• They Called Themselves the KKK

    (click on the cover to enlarge)

    Released August 2010:

    They Called Themselves the K.K.K.: The Birth of an American Terrorist Group
    Houghton Mifflin

    a YALSA Excellence in Nonfiction Finalist!

    a Junior Library Guild Selection

    a Richie’s Pick “It is, of course, through reading a book like this — and understanding the “Why?” — that we gain the insight necessary to help stop the flames of hatred and fear from spreading in whatever direction they next travel.”

    a Publisher’s Weekly Best Children’s Book of the Year 2010

    a School Library Journal Best Children’s Book of the Year 2010

    a Kirkus Best Books for Teens 2010

    a Horn Book Magazine 2010 Fanfare List

    a Booklist Top of the List Winner for 2010 and Editor’s Choice for 2010

    a Washington Post Best Children’s Book of 2010

    a Chicago Public Library Best of the Best

    an ALA Notable title

    a CCBC Choices 2011 title

    Starred review: Kirkus “Balancing the stories of the Klan and the former slaves’ determination to remake their lives, Bartoletti makes extensive use of congressional testimony, interviews, journals, diaries and slave narratives to allow the players to speak in their own voices as much as possible. Documentation is superb, and even the source notes are fascinating. An exemplar of history writing and a must for libraries and classrooms.”

    Starred review: Booklist “[A]nother stand-out contribution to youth history shelves. . . . It’s the numerous first-person quotes, though, that give the book its beating heart, and her searing, expertly selected stories of people on all sides of the violent conflicts will give readers a larger understanding of the conditions that incubated the Klan’s terrorism, how profoundly the freed people and their sympathizers suffered, and how the legacy of that fear, racism, and brutality runs through our own time. . . . [T]his lucid, important title . . . should be required reading for young people, as well as the adults in their lives.”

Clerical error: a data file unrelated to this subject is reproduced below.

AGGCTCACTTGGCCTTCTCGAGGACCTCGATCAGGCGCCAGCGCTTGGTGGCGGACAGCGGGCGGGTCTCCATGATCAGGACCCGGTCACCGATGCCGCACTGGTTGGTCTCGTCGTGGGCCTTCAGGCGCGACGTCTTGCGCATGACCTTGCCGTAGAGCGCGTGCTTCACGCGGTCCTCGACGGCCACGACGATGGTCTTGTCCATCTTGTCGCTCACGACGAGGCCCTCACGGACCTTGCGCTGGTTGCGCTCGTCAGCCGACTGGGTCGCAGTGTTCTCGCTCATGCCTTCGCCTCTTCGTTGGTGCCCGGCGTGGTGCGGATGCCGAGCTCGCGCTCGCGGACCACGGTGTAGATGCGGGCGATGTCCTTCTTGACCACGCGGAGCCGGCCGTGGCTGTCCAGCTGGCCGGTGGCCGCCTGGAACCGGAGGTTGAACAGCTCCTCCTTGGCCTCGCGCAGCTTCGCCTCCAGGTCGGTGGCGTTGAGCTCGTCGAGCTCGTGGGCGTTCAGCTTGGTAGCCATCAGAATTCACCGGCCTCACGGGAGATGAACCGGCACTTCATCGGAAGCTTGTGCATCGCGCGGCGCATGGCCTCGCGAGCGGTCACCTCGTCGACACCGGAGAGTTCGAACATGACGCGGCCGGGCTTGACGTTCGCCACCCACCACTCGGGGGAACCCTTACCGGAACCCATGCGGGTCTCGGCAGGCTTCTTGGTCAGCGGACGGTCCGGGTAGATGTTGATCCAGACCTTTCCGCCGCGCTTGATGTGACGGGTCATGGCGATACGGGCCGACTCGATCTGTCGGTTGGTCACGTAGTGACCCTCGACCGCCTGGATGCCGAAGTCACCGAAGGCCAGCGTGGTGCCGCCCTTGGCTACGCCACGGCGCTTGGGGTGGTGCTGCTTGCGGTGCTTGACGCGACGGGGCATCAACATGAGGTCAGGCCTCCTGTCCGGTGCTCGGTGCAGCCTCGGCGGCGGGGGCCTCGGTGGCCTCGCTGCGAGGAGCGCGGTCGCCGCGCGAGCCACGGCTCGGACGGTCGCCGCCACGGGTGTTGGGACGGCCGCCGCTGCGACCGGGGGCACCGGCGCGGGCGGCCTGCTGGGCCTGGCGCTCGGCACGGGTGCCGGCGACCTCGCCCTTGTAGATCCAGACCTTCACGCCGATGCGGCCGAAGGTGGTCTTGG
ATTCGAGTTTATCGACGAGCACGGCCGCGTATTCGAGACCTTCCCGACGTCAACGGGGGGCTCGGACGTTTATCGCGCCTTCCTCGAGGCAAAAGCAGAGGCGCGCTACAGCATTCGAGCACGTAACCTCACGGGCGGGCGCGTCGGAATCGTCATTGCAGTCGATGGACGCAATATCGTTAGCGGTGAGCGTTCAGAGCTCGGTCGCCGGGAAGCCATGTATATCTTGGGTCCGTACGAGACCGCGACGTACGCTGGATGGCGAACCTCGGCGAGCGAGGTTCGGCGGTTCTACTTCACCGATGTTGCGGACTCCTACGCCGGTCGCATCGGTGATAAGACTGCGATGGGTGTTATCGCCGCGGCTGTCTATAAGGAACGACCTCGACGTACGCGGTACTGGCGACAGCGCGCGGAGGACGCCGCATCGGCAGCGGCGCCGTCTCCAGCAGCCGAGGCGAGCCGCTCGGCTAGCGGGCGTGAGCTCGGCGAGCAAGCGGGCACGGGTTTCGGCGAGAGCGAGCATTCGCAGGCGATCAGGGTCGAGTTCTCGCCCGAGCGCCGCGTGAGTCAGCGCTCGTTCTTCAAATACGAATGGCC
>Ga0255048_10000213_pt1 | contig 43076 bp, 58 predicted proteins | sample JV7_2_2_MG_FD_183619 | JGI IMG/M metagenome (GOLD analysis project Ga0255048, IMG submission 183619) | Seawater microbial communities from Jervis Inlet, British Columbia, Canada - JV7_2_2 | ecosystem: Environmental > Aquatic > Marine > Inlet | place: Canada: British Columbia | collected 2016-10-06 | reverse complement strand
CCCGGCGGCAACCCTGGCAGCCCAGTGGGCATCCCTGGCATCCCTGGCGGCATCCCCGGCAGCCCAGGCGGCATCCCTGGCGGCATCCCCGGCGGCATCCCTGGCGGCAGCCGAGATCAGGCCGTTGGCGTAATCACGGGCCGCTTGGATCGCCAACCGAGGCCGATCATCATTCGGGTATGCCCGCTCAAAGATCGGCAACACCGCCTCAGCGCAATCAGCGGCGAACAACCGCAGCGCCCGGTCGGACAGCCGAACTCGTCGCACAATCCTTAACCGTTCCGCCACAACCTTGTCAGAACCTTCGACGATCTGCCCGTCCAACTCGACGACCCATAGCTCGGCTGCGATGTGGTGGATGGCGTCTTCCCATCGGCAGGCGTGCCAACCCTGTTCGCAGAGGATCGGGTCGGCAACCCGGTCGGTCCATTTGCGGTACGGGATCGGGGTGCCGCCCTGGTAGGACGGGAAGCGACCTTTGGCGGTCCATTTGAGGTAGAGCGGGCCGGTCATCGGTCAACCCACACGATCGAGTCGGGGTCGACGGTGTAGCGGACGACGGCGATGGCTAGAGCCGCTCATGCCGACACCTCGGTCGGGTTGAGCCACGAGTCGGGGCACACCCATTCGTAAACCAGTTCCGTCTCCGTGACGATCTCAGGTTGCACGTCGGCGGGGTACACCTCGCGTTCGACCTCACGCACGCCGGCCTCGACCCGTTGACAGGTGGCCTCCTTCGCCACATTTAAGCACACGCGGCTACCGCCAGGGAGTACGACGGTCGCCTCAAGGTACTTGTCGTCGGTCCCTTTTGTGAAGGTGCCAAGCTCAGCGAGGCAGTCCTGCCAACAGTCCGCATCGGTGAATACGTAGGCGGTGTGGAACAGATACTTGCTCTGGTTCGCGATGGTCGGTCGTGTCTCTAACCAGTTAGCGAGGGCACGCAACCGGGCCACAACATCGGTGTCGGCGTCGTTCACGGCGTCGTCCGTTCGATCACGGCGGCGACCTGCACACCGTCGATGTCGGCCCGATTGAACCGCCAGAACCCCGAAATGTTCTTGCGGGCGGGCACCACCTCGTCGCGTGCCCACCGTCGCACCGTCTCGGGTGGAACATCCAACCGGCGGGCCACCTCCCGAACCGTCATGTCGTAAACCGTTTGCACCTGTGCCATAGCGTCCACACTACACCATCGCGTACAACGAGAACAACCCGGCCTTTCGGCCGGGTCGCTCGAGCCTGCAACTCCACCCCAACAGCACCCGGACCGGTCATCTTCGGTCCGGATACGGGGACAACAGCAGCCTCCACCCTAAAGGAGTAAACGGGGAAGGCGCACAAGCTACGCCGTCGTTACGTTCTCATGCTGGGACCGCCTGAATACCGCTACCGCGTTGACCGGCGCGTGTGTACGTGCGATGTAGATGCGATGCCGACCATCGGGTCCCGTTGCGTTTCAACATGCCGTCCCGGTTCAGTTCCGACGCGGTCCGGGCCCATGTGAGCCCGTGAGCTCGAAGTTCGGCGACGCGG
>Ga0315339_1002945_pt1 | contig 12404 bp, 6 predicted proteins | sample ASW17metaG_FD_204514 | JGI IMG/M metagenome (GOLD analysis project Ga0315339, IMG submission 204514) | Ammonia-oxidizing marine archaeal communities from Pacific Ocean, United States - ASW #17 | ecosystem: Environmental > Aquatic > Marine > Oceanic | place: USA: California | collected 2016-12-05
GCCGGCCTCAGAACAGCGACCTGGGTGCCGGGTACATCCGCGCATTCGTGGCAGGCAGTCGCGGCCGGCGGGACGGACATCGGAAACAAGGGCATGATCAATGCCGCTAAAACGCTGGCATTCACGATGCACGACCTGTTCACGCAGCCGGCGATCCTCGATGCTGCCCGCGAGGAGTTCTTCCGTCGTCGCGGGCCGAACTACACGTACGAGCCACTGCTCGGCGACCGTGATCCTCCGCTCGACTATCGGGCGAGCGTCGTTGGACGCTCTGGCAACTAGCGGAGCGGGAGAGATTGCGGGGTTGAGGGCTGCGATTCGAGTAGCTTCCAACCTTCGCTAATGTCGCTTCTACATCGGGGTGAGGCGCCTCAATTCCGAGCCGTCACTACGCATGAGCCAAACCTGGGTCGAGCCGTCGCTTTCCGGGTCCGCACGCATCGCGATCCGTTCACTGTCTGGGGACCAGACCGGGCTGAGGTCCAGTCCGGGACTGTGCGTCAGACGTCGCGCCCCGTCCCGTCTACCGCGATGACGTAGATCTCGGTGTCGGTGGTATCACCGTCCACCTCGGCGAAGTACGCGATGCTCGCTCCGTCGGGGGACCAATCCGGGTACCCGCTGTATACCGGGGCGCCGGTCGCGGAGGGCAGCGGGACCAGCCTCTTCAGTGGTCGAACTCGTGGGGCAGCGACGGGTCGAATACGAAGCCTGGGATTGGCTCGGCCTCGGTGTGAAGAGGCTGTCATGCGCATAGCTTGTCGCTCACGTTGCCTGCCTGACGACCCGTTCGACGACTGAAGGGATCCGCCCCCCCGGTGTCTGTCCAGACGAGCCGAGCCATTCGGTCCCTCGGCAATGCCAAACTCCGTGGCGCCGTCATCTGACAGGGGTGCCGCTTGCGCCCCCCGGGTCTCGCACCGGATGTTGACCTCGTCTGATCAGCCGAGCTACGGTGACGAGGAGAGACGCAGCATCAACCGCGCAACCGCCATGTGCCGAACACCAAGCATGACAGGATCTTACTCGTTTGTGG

Starred review: School Library Journal “This richly documented, historically contextualized account traces the origin and evolution of the Ku Klux Klan . . . Bartoletti effectively targets teens with her engaging and informative account that presents a well-structured inside look at the KKK, societal forces that spawn hate/terrorist groups, and the research process.”

    Starred review: Publisher’s Weekly ”In this comprehensive, accessible account, Newbery Honor author Bartoletti (Hitler Youth) draws from documentary histories, slave narratives, newspapers, congressional testimony, and other sources to chronicle the origins and proliferation of the Ku Klux Klan against the charged backdrop of Reconstruction politics and legislation . . . Copious photos, engravings, and illustrations provide a hard-hitting graphic component to this illuminating book. And while Bartoletti notes that contemporary “hate groups wield none of the power or prestige that the Ku Klux Klan held in earlier years,” her account of attending a Klan meeting while researching the book is chilling to the core.”

    Starred review: Horn Book “Bartoletti tackles a tough, grim subject with firmness and sensitivity. . . . Exemplary in scholarship, interpretation, and presentation.”

    from a reviewer for CapitolChoices.org: “This remarkable book details the history of America’s first and longstanding terrorist group, the Ku Klux Klan. With Bartoletti’s voice the story reads like a narrative yet provides all the well-researched information about this group that is, shockingly, still with us. . . . To me, this may be the most important book of the year.”

    Click here to listen to Dion Graham read from the audio book: They Called Themselves the K.K.K._excerpt

    Interview Links:
    at Chasing Ray

    at Kirkus Reviews

    at Cynsations